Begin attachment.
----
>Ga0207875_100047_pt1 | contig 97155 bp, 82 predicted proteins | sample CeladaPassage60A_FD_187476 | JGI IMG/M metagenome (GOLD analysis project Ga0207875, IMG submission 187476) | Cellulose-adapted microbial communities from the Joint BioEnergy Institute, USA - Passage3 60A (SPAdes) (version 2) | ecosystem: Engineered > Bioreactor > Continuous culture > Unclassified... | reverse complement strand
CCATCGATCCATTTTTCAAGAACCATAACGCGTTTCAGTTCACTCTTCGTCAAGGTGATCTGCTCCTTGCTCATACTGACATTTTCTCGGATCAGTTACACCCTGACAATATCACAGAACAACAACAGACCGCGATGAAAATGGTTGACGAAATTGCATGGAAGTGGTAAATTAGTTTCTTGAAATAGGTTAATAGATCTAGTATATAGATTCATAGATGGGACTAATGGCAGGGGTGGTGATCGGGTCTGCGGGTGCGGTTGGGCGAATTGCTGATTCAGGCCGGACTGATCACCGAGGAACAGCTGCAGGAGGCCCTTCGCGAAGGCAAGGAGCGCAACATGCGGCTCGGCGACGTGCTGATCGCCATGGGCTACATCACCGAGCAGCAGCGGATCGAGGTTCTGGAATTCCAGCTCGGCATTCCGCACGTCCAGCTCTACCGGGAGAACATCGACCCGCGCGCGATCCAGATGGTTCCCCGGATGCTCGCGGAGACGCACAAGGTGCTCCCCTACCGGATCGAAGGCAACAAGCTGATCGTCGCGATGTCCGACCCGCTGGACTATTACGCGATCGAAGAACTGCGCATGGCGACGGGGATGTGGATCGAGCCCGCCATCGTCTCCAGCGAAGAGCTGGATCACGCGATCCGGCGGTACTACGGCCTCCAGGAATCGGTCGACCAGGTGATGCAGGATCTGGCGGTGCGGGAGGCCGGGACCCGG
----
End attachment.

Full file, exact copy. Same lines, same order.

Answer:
>Ga0207875_100047_pt1 | contig 97155 bp, 82 predicted proteins | sample CeladaPassage60A_FD_187476 | JGI IMG/M metagenome (GOLD analysis project Ga0207875, IMG submission 187476) | Cellulose-adapted microbial communities from the Joint BioEnergy Institute, USA - Passage3 60A (SPAdes) (version 2) | ecosystem: Engineered > Bioreactor > Continuous culture > Unclassified... | reverse complement strand
CCATCGATCCATTTTTCAAGAACCATAACGCGTTTCAGTTCACTCTTCGTCAAGGTGATCTGCTCCTTGCTCATACTGACATTTTCTCGGATCAGTTACACCCTGACAATATCACAGAACAACAACAGACCGCGATGAAAATGGTTGACGAAATTGCATGGAAGTGGTAAATTAGTTTCTTGAAATAGGTTAATAGATCTAGTATATAGATTCATAGATGGGACTAATGGCAGGGGTGGTGATCGGGTCTGCGGGTGCGGTTGGGCGAATTGCTGATTCAGGCCGGACTGATCACCGAGGAACAGCTGCAGGAGGCCCTTCGCGAAGGCAAGGAGCGCAACATGCGGCTCGGCGACGTGCTGATCGCCATGGGCTACATCACCGAGCAGCAGCGGATCGAGGTTCTGGAATTCCAGCTCGGCATTCCGCACGTCCAGCTCTACCGGGAGAACATCGACCCGCGCGCGATCCAGATGGTTCCCCGGATGCTCGCGGAGACGCACAAGGTGCTCCCCTACCGGATCGAAGGCAACAAGCTGATCGTCGCGATGTCCGACCCGCTGGACTATTACGCGATCGAAGAACTGCGCATGGCGACGGGGATGTGGATCGAGCCCGCCATCGTCTCCAGCGAAGAGCTGGATCACGCGATCCGGCGGTACTACGGCCTCCAGGAATCGGTCGACCAGGTGATGCAGGATCTGGCGGTGCGGGAGGCCGGGACCCGG